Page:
6. 6. It All Starts With A Web Site WebLaw101.com
  7. 7. URL - Uniform Resource Locator = Domain Names• The use of URLs is for the addresses of web pages on the World Wide Web such as http://www.WebLaw101.com. The domain name or IP address gives the destination location for the URL. The domain name = the IP address. HOW DOES TRADEMARK LAW PROTECT DOMAIN NAMES?• The domain name system was invented to allow internet users a way of accessing specific computers on the Internet through easily remembered names. Domain names have become a valuable property in today’s Internet economy. Consequently, trademark owners have been quick to use the courts when they feel others have taken domain names they are exclusively entitled to use.• In addition to existing trademark legislation, in 1999, congress passed the Anti- Cybersquatting Consumer Protection Act (ACPA) to protect trademark owners from acts of cyber piracy by those who have bad faith intent in using a domain name to profit from another’s trademark.• There is now over fifteen years of case law concerning ownership rights in domain names, much of which is extremely fact specific. It has not been easy for the court system to fit the cyber world into existing Trademark law. However, once a court found a domain name registrant was acting in bad faith they found a reason to prevent the continued use of the domain by the registrant even if they had to create new trademark law reasons.• Recently, ICANN has developed a dispute resolution procedure as an alternative to filing suit for trademark owners. Again, whether the registrant acted in bad faith will be a large factor in the ultimate resolution.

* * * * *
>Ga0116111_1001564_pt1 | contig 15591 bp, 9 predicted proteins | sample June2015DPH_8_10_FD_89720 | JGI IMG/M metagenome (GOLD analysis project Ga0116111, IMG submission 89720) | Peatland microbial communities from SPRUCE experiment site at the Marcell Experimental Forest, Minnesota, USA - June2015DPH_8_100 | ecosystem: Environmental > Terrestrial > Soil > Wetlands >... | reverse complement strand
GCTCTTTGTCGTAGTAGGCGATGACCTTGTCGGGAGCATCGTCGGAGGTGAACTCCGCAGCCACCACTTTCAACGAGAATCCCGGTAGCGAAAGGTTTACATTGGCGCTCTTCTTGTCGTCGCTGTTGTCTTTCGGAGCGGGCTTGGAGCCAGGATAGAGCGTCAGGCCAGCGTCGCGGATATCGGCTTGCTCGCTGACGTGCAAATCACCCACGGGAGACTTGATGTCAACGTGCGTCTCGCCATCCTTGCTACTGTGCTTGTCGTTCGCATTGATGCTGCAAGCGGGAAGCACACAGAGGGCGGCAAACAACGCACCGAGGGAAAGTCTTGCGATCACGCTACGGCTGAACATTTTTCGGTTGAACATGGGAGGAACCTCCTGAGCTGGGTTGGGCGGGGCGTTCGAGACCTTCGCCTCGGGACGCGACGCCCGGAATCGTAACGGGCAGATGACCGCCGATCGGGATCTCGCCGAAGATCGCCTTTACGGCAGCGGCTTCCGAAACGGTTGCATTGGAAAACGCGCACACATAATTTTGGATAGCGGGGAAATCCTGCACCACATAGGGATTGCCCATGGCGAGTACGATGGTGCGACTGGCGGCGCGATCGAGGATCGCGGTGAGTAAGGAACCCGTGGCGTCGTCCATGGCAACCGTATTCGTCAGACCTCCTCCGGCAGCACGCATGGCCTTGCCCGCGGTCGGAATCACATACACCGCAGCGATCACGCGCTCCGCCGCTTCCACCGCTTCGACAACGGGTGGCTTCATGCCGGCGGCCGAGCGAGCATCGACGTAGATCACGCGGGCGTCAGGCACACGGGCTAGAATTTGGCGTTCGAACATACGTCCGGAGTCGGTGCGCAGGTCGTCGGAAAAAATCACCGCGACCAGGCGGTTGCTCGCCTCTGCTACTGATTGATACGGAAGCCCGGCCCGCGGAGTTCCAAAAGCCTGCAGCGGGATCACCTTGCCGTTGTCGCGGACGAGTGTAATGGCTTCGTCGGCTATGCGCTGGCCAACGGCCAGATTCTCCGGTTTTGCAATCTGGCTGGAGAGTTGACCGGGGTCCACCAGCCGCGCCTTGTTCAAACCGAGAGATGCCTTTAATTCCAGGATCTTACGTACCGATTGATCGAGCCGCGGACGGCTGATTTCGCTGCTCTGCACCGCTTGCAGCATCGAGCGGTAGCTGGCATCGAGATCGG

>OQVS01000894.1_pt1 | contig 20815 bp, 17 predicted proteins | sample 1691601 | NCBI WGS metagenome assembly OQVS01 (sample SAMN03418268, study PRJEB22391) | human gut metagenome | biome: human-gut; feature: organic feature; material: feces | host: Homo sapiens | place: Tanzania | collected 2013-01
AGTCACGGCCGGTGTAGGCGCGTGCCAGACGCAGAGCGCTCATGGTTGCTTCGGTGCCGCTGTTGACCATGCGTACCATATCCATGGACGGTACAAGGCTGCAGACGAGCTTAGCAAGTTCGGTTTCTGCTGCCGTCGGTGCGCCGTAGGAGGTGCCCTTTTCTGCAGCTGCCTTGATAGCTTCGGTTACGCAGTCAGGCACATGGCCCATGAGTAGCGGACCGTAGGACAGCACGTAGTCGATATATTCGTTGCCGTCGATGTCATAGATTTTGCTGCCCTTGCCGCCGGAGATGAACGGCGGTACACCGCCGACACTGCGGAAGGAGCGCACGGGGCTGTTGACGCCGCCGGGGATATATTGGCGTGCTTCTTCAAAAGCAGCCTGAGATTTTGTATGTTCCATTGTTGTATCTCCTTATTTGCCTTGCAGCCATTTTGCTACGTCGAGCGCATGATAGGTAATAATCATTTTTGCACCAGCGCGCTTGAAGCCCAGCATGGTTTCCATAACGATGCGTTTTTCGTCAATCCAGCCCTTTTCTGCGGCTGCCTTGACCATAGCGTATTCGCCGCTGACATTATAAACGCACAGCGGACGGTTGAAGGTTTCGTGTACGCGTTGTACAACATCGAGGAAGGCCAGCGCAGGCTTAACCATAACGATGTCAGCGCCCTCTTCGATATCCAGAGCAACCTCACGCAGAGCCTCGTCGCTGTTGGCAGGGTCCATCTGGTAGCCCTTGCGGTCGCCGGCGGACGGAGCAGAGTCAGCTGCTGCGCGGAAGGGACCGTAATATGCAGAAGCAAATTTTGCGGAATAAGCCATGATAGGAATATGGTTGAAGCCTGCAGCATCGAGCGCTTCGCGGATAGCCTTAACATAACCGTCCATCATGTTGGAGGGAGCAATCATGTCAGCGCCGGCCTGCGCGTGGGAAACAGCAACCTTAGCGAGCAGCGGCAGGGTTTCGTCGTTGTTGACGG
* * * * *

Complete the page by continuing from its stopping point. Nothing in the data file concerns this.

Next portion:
8. 8. Trademark And Domain Names• Ninth Circuit Cases Offer Guidance on Trademark Rights ... Two Very Different Rulings From One Judge• Chief Judge Alex Kozinski held that use by a small web-based education and information business of the name “eVisa” in a domain name was not allowed because it could dilute the value of the trademark owned by the credit card company Visa International. But less than two weeks later, the same judge held that an auto broker’s use of “Lexus” in its domain name was a permissible fair use of Toyota’s mark. A comparison of the two cases offers important guidance on the limits that apply to one’s use of a famous brand name in business. Visa International Service Association v. JSL Corp.• The court held that the website www.evisa.com (operated by JSL, a non-competing internet- based “multilingual education and information” company) diluted Visa International’s “Visa” trademark.• Dilution, unlike infringement, requires proof that the mark is “famous and distinctive,” that the defendant started using the mark in commerce after the mark became famous and distinctive, and that the defendant’s use of the mark is likely to “dilute” the value of plaintiff’s mark. Toyota Motor Sales, U.S.A., Inc. v. Tabari• Defendants sold Lexus cars online at websites they called www.buy-a-lexus.com and www.buyorleaselexus.com.• In most cases, infringement involves a defendant who used the plaintiff’s mark in connection with the defendant’s different (often competing) product, in a manner “likely to confuse” the public. But in this case, the Defendants used the Lexus mark only to describe the actual Lexus product, not their own competing product. (As the court noted, “when they say Lexus, they mean Lexus.”) The main issue, therefore, was whether the Defendants ’ use of the Lexus mark would “inspire a mistaken belief” by consumers that the Defendants were “sponsored or endorsed” by the trademark holder, Toyota. The Judge wisely ruled not.